9 Popular Password Manager Apps Found Leaking Your Secrets

Is anything safe? It’s 2017, and the likely answer is NO.

Making sure your passwords are secure is one of the first line of defense – for your computer, email, and information – against hacking attempts, and

Password Managers

are the one recommended by many security experts to keep all your passwords secure in one place.

Password Managers are software that creates complex passwords, stores them and organizes all your passwords for your computers, websites, applications and networks, as well as remember them on your behalf.

But what if your Password Managers itself are vulnerable?

Well, it’s not just an imagination, as a new report has revealed that some of the most popular password managers are affected by critical vulnerabilities that can expose user credentials.

The report,

published

on Tuesday by a group of security experts from TeamSIK of the Fraunhofer Institute for Secure Information Technology in Germany, revealed that nine of the most popular Android password managers available on Google Play are vulnerable to one or more security vulnerabilities.

Popular Android Password Manager Apps Affected By One Or More Flaws

The team examined LastPass, Keeper, 1Password, My Passwords, Dashlane Password Manager, Informaticore’s Password Manager, F-Secure KEY, Keepsafe, and Avast Passwords – each of which has between 100,000 and 50 Million installs.

“The overall results were extremely worrying and revealed that password manager applications, despite their claims, do not provide enough protection mechanisms for the stored passwords and credentials,” TeamSIK said.

In each application, the researchers discovered one or more security vulnerabilities – a total of 26 issues – all of which were reported to the application makers and were fixed before the group’s report went public.

Encryption Keys for Master Key Hard-Coded in the App’s Code 

According to the team, some password manager applications were vulnerable to data residue attacks and clipboard sniffing. Some of the apps stored the master password in plain text or even exposed encryption keys in the code.

For example, one high severity flaw affected Informaticore’s Password Manager app, which was due to the app storing the master password in an encrypted form with the encryption key hard coded in the app’s code itself. A similar bug was also discovered in LastPass.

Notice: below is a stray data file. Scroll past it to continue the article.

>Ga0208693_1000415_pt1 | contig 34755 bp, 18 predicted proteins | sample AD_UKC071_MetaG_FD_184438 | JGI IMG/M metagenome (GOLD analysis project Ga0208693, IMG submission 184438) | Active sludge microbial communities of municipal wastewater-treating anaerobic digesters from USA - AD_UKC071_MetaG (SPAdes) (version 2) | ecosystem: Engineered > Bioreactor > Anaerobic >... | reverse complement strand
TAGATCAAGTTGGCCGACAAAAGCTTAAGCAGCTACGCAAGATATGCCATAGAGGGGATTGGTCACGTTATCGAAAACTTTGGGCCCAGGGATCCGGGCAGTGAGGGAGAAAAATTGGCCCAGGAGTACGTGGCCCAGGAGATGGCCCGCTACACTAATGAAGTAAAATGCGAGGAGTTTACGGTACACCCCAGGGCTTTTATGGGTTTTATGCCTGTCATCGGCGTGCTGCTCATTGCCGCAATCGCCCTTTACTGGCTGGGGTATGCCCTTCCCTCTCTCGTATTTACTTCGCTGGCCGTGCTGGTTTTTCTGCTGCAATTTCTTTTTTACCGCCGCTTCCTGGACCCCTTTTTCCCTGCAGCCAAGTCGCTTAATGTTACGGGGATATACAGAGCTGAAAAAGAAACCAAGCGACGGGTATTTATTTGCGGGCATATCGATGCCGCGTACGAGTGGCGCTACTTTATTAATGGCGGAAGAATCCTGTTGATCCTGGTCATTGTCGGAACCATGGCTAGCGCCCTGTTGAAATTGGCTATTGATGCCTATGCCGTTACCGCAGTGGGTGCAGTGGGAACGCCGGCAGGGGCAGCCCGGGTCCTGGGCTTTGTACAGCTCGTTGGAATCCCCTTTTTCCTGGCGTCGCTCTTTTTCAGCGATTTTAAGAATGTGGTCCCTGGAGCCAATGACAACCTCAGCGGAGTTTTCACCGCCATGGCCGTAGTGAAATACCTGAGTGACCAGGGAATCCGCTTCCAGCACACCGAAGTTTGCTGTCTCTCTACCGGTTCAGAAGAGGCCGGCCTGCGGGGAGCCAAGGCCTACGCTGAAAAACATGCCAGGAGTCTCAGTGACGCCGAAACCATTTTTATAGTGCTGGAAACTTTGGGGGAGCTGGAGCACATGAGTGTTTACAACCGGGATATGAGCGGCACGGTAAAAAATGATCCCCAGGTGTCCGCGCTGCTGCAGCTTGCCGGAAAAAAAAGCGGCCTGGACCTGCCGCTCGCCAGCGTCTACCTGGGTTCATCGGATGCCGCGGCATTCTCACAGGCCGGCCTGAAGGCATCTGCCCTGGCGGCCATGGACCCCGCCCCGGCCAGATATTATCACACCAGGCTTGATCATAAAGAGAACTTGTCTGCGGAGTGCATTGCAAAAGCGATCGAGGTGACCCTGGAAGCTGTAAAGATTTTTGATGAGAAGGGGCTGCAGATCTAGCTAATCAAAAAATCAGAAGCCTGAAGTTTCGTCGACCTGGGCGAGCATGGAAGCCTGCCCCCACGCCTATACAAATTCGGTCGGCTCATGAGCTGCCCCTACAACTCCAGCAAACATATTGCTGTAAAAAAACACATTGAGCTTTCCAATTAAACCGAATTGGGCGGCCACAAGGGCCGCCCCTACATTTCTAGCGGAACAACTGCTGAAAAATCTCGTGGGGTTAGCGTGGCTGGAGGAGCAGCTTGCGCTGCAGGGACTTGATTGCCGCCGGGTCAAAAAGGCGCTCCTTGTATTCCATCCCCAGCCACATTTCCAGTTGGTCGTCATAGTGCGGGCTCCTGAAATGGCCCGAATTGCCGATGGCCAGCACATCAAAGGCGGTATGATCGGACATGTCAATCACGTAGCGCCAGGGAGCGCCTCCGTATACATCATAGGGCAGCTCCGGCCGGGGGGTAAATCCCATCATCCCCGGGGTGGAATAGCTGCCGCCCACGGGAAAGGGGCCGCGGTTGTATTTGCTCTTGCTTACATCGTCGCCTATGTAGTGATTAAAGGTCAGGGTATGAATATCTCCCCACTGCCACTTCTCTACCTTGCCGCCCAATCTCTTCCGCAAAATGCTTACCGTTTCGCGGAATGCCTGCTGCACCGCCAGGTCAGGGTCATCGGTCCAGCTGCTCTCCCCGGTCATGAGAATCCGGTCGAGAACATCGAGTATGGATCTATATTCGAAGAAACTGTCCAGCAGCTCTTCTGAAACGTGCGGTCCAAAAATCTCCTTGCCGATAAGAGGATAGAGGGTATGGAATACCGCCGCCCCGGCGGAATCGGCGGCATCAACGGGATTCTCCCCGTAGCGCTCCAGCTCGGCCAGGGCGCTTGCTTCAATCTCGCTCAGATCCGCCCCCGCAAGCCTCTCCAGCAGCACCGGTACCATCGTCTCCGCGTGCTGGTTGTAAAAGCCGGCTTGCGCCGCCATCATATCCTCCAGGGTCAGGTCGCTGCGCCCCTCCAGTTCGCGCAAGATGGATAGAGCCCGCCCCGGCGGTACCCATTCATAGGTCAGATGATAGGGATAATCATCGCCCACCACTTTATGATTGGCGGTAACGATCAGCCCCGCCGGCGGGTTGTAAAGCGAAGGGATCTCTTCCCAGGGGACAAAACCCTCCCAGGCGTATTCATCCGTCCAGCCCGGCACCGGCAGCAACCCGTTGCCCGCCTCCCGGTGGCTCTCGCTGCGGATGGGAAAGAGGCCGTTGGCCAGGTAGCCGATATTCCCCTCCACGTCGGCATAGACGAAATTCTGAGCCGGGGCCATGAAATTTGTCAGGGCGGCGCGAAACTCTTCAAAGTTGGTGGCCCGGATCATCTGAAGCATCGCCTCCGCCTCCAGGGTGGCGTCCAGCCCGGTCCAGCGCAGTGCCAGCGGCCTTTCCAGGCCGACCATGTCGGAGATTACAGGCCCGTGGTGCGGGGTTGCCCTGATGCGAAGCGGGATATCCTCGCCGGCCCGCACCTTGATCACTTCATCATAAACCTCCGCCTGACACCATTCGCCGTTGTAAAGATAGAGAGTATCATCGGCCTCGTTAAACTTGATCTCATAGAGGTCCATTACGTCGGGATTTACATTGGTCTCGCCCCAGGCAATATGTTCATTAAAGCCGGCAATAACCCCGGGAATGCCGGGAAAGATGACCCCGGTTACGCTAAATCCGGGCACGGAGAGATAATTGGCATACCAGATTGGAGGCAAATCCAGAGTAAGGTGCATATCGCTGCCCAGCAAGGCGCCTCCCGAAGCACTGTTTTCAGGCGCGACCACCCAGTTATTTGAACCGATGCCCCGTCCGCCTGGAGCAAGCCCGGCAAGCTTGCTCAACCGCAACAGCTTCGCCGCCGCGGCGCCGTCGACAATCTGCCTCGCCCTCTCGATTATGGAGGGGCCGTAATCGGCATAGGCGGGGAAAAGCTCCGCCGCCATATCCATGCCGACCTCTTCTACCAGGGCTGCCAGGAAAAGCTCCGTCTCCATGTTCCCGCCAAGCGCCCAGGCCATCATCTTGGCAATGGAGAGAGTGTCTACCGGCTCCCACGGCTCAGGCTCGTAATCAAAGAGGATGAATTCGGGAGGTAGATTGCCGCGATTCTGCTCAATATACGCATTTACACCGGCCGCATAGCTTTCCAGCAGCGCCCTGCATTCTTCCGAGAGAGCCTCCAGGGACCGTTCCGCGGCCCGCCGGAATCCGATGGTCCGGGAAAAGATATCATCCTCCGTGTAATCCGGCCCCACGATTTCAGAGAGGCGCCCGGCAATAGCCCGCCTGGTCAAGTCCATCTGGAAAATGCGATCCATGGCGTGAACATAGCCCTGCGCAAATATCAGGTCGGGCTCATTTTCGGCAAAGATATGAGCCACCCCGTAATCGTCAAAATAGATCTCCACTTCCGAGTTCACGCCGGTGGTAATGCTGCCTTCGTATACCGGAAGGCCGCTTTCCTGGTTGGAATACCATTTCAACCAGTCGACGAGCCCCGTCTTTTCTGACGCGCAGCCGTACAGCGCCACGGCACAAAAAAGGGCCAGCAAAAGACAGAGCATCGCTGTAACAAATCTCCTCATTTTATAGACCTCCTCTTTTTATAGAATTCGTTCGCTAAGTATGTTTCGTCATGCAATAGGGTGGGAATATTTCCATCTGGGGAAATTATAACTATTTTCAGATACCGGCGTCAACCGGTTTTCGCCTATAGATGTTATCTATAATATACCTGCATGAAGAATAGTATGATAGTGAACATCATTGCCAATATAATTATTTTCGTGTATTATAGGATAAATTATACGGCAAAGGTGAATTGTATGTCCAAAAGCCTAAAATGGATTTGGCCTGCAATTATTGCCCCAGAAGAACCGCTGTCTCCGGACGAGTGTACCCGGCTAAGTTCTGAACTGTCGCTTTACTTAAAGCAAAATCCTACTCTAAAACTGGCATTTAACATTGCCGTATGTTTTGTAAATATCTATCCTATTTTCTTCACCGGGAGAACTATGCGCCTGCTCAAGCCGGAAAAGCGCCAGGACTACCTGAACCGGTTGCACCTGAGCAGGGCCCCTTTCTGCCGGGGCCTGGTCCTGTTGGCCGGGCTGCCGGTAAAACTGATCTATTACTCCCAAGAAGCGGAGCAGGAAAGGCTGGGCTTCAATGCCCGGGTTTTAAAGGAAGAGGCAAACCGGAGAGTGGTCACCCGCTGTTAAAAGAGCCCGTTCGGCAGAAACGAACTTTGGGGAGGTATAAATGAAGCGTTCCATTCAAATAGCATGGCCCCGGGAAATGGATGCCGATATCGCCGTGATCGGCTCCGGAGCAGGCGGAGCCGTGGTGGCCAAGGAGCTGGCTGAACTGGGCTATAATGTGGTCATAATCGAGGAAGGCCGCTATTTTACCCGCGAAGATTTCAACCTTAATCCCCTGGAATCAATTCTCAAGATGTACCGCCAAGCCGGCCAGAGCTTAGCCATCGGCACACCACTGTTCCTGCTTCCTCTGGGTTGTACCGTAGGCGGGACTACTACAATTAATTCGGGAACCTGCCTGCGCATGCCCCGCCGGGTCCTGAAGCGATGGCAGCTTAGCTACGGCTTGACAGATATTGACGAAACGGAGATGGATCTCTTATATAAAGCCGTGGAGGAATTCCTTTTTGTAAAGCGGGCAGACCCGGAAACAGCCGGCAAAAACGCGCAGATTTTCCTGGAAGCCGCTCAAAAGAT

In fact, in some cases, the user’s stored passwords could have easily been accessed and exfiltrated by any malicious application installed on the user’s device.

Besides these issues, the researchers also found that auto-fill functions in most password manager applications could be abused to steal stored secrets through “hidden phishing” attacks.

And what’s more worrisome? Any attacker could have easily exploited many of the flaws discovered by the researchers without needing root permissions.

List of Vulnerable Password Managers and Flaws Affecting Them

Here’s the list of vulnerabilities disclosed in some of the most popular Android password managers by TeamSIK:

MyPasswords

  • Read Private Data of My Passwords App
  • Master Password Decryption of My Passwords App
  • Free Premium Features Unlock for My Passwords

1Password – Password Manager

  • Subdomain Password Leakage in 1Password Internal Browser
  • HTTPS downgrade to HTTP URL by default in 1Password Internal Browser
  • Titles and URLs Not Encrypted in 1Password Database
  • Read Private Data From App Folder in 1Password Manager
  • Privacy Issue, Information Leaked to Vendor 1Password Manager

LastPass Password Manager

  • Hardcoded Master Key in LastPass Password Manager
  • Privacy, Data leakage in LastPass Browser Search
  • Read Private Data (Stored Master password) from LastPass Password Manager

Informaticore Password Manager

  • Insecure Credential Storage in Microsoft Password Manager

Keeper Password Manager

  • Keeper Password Manager Security Question Bypass
  • Keeper Password Manager Data Injection without Master Password

Dashlane Password Manager

  • Read Private Data From App Folder in Dashlane Password Manager
  • Google Search Information Leakage in Dashlane Password Manager Browser
  • Residue Attack Extracting Master Password From Dashlane Password Manager
  • Subdomain Password Leakage in Internal Dashlane Password Manager Browser

F-Secure KEY Password Manager

  • F-Secure KEY Password Manager Insecure Credential Storage

Hide Pictures Keepsafe Vault

  • Keepsafe Plaintext Password Storage

Avast Passwords

  • App Password Stealing from Avast Password Manager
  • Insecure Default URLs for Popular Sites in Avast Password Manager
  • Broken Secure Communication Implementation in Avast Password Manager

For more technical details about each vulnerability, users can head on to the

TeamSIK report

.

Since the vendors have addressed all these above-listed issues, users are strongly advised to update their password manager apps as soon as possible, because now hackers have all the information they require to exploit vulnerable versions of the password manager apps.

Source: THN : The Hacker News @ March 1, 2017 at 03:33AM

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